I have to admit that 17 years had gone by, and my spiritual journey had propelled me to a higher level of understanding. The answer actually came from my hypnotherapy training and my awareness of the role of the subconscious mind.
Where does grief come from?
Before I dive into my own story and discovery, I will attempt to list the most common reasons why we may feel death grief. Based on personal experience and on what others have told me, I have identified four broad categories.
Additional Resources outside this site
Back To Life! A Personal Grief Guidebook
If you are devastated by the Loss of a Loved One and wondering how you are going to survive, this book provides the answers you are looking for!
Move From Grief To Joy - 6 Techniques To Transform Grief
If there is anything I can do
Do Not Stand At My Grave And Weep
1. The Unfairness of Death
We generally find the following situations totally unfair:
- Children and young people: when they die, they haven't had a chance to live a full life; we feel the loss of opportunities.
- Young children and pets: we empathize with their innocence. Most people are more upset about the death of children or pets, than of adults.
- When relatively young people leave behind orphaned children or inconsolable spouses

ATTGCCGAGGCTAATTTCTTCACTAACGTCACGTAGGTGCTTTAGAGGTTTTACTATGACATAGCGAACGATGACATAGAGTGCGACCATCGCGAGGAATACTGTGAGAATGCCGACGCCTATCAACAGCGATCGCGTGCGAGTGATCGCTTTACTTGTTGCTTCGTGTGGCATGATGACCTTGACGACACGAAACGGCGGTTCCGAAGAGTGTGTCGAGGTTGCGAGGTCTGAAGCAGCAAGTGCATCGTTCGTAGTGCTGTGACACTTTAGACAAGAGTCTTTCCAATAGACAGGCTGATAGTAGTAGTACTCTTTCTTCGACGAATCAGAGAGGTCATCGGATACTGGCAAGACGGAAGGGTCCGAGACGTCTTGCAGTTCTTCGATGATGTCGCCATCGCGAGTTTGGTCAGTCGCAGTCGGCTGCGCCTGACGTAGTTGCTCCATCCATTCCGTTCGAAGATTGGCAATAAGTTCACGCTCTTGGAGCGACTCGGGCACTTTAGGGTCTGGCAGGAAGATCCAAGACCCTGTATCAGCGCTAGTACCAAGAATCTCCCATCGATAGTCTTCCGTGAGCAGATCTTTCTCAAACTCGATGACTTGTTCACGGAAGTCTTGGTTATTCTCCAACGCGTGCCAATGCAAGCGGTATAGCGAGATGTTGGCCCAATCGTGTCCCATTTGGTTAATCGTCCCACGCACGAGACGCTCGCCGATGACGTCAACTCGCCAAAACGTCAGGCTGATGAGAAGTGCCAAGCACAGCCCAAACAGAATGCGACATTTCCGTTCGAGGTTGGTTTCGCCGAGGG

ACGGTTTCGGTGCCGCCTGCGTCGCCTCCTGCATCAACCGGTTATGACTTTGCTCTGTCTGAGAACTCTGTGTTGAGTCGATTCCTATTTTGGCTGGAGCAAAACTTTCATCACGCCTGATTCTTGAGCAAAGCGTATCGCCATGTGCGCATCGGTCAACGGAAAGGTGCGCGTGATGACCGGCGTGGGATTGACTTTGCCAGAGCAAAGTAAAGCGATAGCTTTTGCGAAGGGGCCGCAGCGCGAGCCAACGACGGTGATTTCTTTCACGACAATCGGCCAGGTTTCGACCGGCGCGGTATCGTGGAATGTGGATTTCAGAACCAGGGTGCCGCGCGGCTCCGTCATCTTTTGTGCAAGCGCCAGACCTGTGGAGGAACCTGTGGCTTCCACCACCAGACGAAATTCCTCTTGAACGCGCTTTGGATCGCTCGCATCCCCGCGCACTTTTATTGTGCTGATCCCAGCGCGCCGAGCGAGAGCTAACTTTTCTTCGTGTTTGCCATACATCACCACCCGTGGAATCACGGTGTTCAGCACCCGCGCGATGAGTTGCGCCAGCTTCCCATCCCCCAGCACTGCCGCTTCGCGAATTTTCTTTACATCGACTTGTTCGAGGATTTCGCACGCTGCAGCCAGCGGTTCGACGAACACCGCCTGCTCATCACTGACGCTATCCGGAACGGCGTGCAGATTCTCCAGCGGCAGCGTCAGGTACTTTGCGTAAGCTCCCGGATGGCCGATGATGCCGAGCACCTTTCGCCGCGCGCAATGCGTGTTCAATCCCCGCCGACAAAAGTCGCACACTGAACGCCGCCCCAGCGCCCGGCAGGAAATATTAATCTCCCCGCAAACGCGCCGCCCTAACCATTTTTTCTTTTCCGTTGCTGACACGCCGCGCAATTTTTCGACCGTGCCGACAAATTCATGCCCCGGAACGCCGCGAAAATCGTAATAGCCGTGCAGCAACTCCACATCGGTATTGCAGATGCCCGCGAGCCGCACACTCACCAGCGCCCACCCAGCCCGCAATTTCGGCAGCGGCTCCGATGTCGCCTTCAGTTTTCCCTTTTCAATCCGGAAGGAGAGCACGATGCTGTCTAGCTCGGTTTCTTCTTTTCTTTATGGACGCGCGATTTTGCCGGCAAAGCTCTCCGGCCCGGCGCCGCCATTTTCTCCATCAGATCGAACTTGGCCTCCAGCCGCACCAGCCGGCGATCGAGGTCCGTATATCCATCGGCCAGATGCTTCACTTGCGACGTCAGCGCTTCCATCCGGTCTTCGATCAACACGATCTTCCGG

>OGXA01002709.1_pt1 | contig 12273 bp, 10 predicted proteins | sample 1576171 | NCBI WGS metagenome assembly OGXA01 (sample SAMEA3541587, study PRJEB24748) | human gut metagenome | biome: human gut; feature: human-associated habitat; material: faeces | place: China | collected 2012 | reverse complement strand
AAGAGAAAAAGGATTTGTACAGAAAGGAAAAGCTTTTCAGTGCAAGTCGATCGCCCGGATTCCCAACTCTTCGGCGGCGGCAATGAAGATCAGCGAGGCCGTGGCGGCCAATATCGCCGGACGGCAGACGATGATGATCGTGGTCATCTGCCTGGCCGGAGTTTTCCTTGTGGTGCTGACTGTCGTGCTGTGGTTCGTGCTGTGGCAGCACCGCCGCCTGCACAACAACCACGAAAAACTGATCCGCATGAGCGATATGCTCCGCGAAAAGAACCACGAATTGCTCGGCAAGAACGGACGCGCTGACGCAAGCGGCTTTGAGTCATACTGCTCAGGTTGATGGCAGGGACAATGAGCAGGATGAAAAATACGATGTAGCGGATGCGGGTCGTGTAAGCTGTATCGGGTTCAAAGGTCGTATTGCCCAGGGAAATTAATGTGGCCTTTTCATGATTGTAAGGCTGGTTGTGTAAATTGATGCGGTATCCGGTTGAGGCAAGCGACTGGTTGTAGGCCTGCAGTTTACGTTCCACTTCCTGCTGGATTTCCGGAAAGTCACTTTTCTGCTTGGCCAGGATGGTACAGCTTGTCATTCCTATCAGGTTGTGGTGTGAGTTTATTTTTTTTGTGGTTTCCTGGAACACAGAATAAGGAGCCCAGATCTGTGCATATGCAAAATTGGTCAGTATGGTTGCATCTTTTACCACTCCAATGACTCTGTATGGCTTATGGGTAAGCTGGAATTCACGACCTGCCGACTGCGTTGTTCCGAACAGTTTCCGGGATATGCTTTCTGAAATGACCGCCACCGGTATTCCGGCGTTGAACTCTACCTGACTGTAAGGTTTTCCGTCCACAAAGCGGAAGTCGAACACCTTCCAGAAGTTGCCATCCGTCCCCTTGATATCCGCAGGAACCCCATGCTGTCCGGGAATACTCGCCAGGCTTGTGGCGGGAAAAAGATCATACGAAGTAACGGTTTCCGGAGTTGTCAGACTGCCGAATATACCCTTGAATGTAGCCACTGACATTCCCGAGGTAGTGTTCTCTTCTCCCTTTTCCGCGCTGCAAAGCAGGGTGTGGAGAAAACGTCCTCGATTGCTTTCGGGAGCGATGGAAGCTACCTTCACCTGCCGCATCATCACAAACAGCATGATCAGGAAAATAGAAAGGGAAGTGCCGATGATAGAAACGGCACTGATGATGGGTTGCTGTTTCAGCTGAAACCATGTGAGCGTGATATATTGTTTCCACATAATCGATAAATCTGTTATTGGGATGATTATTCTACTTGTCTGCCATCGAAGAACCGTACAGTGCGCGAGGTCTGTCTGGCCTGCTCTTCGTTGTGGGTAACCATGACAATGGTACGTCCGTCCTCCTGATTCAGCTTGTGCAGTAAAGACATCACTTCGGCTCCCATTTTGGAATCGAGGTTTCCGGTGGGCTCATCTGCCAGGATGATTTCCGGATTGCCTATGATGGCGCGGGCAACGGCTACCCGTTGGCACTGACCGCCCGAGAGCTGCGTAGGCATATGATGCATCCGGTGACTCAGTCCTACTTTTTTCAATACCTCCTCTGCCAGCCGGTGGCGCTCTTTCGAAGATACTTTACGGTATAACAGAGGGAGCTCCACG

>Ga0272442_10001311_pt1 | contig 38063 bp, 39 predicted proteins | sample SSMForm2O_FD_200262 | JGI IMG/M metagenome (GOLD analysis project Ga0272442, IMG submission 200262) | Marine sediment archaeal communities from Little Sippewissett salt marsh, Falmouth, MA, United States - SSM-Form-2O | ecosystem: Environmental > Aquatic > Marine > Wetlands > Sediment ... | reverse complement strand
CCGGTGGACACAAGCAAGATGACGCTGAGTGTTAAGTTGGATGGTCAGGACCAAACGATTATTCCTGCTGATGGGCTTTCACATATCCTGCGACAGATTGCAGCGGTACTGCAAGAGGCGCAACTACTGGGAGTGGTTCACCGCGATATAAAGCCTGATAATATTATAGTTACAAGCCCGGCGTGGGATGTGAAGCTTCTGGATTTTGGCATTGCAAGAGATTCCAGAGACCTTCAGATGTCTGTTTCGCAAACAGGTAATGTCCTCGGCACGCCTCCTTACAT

- When someone has an accident that could have been avoided
- When someone has had to suffer throughout a lasting disease
- When someone is murdered. We usually focus our negative energy on blaming the killer.
- When a person who used to have serious problems (drugs, finances, etc.) was finally mending his or her ways at the time of death. Again, we deplore the missed opportunities.
- When an adult child dies before his parents. We expect older generations to die before younger ones.
Those fears are quite natural, and spiritual beliefs are usually helpful in dealing with them:
- We fear what is awaiting us after death. Hell? Nothingness?
- We fear the suffering and uncertainty of going through death. What really happens? We are profoundly affected by what we have seen in movies.
- We think “it could be me” or “it could be my own child.” It reminds us that everything has an end, or at least a change of state
- We fear the change and the need to adapt to a new life that, from now on, has to be lived without the person
3. Guilt Feelings and Unresolved Issues
Those are the psychological reasons, the confusion we feel about past and future issues. We sometimes need some sort of “therapy” – I am using this word loosely – to deal with those reasons:
- What we could have done differently, the things we said or didn't say.
- Missing the chance to forgive or to ask for forgiveness
- Thinking “I should have been there” or “I could have done something”
- The guilt of causing the death, intentionally or not
- Our self-blame and remorse in the case of suicide
- The relief experienced after a sick or unpleasant person passes away can cause guilty feelings.
4. The Actual Absence
Those reasons are mainly related to habits and senses:
- Missing the physical presence, with all the senses: sounds, smell, touch, etc.
- Missing the comfort of what is familiar, even if it was horrible
- Knowing it is all over, the “never again” realization
My Own Story